Turning Out T shirts.

Recently I have stayed in my comfort zone and made lots of T shirts, which makes sense as I wear a t shirt nearly every day. I stayed well within my comfort zone and have mainly been using tried and tested Maria Denmark patterns that I have already adjusted.  I have considered several new to me patterns, but at the end of the day, how different are t shirt patterns?  So I have stuck to the ones I know work but snuck a few tweaks in to change things up.

Dorsal Fin Indications

First up a Happy Holiday/Easter/Birthday present to myself of this Kirsten Kimono T shirt (already adjusted for full bust and sway back). A simple design, perfect to showcase some loverly holiday splurge shopping fish fabric. Bonus knickers and headscarfbandthingies made from the remnants (the latter of which my kids nicked).

I have more of this fabric in the green colourway earmarked for The Girl and I nicked a bit! There was some debate on the correct way up for this fabric, and we decided the bulge on the fishes indicated a dorsal fin and therefore went at the top.

Knit one purl one

Couldn’t resist this fabric in some of my fav colours and a knit stitch pattern. As a bonus it feels slinky and my family gave me lots of hugs wearing it. This is a hacked Birgitte Basic Tee (that I apparently only have dodgy phone photos of, sorry).


As per usual, I forgot to save the link to the tutorial I found. Basically, place centre of pattern piece at an angle to the fold instead of along the fold line. I think I added about 5cm each side (so 10cm) overall at the top, tapering to nothing at the bottom. Then I marked out double that length either side of the centre front and gathered it with clear elastic, that later ended up in the seam allowance (until I cut it out as it itched like crazy). Then I sewed on the neckband as normal, but couldn’t do my usual zig zag to sitch the seam allowance down so I did a stitch in the ditch with the stretch straight stitch instead, which didn’t look as neat as I’d like (the photo is pre stitching).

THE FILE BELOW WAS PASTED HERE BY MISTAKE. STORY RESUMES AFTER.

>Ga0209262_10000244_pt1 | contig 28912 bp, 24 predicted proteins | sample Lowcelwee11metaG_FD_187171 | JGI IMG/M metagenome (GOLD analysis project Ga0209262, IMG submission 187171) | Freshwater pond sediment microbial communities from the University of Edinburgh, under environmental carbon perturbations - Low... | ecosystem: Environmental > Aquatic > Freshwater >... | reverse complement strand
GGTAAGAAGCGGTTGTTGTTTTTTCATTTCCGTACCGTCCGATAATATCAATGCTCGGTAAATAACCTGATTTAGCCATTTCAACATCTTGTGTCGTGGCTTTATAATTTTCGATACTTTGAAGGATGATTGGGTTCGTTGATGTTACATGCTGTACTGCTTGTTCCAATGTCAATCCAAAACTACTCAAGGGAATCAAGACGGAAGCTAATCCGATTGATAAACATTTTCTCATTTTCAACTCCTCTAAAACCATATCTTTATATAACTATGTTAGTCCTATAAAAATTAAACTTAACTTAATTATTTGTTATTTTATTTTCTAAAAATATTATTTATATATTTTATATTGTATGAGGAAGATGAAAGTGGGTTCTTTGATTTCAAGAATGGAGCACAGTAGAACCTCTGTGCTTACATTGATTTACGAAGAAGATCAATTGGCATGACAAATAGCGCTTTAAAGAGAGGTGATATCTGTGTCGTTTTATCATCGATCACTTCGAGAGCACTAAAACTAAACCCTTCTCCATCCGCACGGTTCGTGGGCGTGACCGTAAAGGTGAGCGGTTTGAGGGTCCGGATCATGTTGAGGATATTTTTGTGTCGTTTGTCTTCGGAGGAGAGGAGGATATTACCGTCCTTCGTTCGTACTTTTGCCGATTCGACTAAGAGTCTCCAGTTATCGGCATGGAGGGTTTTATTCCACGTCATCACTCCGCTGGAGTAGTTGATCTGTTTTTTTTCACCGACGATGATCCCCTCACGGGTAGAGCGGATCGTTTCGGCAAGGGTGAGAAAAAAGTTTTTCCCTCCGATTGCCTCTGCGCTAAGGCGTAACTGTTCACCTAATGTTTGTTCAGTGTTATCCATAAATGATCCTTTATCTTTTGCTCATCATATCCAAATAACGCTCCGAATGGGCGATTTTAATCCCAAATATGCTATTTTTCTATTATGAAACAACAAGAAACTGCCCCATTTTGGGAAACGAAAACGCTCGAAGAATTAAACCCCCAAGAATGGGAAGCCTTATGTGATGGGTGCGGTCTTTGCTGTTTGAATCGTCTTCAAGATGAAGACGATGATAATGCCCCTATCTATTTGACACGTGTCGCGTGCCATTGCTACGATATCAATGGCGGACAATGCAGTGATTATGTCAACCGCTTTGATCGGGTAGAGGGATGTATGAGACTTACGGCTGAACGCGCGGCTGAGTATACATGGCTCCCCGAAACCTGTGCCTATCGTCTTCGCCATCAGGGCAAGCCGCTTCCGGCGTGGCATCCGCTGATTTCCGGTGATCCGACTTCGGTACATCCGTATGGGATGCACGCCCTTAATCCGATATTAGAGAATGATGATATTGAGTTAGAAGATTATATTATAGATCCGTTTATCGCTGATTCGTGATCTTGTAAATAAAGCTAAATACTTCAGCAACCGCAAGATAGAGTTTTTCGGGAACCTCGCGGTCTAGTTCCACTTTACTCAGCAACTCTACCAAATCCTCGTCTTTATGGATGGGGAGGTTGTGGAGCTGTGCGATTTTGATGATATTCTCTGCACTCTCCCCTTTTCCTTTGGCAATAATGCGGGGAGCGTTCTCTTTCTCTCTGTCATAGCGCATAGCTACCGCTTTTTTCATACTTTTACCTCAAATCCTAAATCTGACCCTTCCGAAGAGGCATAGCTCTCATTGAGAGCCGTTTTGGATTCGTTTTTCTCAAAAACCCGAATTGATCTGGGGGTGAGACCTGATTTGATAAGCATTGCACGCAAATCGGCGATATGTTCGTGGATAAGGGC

I eeked a toddler t shirt out of the left overs (spot the extra seam on the back) for the daughter of a knitting friend who was in the area. I used a pattern I made ages ago. The neckband looked to small once on though, and I know from experience that things that are tight getting taken on and off dont get worn, so I cut it off, thereby enlarging the hole, and added a new one. It also has a pocket on the front purely so I had an excuse to incorporate this sheep ribbon that I had a little of in my stash.

Feeling Blue

Sometimes you just need basics. This is another Birgitte, this time I raised the neckline slightly. I also lowered the armhole half an inch to try and get rid of the creases radiating from my armpit. This only had a negligable effect on the length of the armscyth so I left the sleevehead as it was. It does feel a little more comfy I think, but the creases are still there.

Irony Warning

And sometimes you need to make a statement. Another Birgitte, same armhole adjustment as last time, neckline moved even higher. My first time using iron on decoration which I bought online, they are really glittery 🙂 (and the fabric is more lush stuff from Kitschy Coo like the last two t’s, that this selfie really doesn’t do justice to).